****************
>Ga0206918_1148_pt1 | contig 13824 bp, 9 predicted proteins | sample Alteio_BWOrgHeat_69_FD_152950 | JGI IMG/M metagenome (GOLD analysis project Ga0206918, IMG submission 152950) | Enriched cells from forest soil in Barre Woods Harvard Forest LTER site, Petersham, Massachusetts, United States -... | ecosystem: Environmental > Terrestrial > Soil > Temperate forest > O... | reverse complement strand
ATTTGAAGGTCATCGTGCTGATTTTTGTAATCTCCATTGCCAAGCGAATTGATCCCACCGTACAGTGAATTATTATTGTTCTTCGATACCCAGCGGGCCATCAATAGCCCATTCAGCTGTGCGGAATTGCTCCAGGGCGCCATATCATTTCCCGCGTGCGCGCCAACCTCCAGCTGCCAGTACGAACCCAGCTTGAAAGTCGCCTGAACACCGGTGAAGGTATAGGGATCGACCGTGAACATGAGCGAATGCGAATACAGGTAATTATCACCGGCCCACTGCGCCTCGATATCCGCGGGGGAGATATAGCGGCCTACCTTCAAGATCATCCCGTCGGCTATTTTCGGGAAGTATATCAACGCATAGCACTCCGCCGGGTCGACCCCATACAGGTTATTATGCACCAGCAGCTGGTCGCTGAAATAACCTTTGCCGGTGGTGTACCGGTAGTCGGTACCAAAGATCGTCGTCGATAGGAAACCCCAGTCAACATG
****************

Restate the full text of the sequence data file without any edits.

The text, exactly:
>Ga0206918_1148_pt1 | contig 13824 bp, 9 predicted proteins | sample Alteio_BWOrgHeat_69_FD_152950 | JGI IMG/M metagenome (GOLD analysis project Ga0206918, IMG submission 152950) | Enriched cells from forest soil in Barre Woods Harvard Forest LTER site, Petersham, Massachusetts, United States -... | ecosystem: Environmental > Terrestrial > Soil > Temperate forest > O... | reverse complement strand
ATTTGAAGGTCATCGTGCTGATTTTTGTAATCTCCATTGCCAAGCGAATTGATCCCACCGTACAGTGAATTATTATTGTTCTTCGATACCCAGCGGGCCATCAATAGCCCATTCAGCTGTGCGGAATTGCTCCAGGGCGCCATATCATTTCCCGCGTGCGCGCCAACCTCCAGCTGCCAGTACGAACCCAGCTTGAAAGTCGCCTGAACACCGGTGAAGGTATAGGGATCGACCGTGAACATGAGCGAATGCGAATACAGGTAATTATCACCGGCCCACTGCGCCTCGATATCCGCGGGGGAGATATAGCGGCCTACCTTCAAGATCATCCCGTCGGCTATTTTCGGGAAGTATATCAACGCATAGCACTCCGCCGGGTCGACCCCATACAGGTTATTATGCACCAGCAGCTGGTCGCTGAAATAACCTTTGCCGGTGGTGTACCGGTAGTCGGTACCAAAGATCGTCGTCGATAGGAAACCCCAGTCAACATG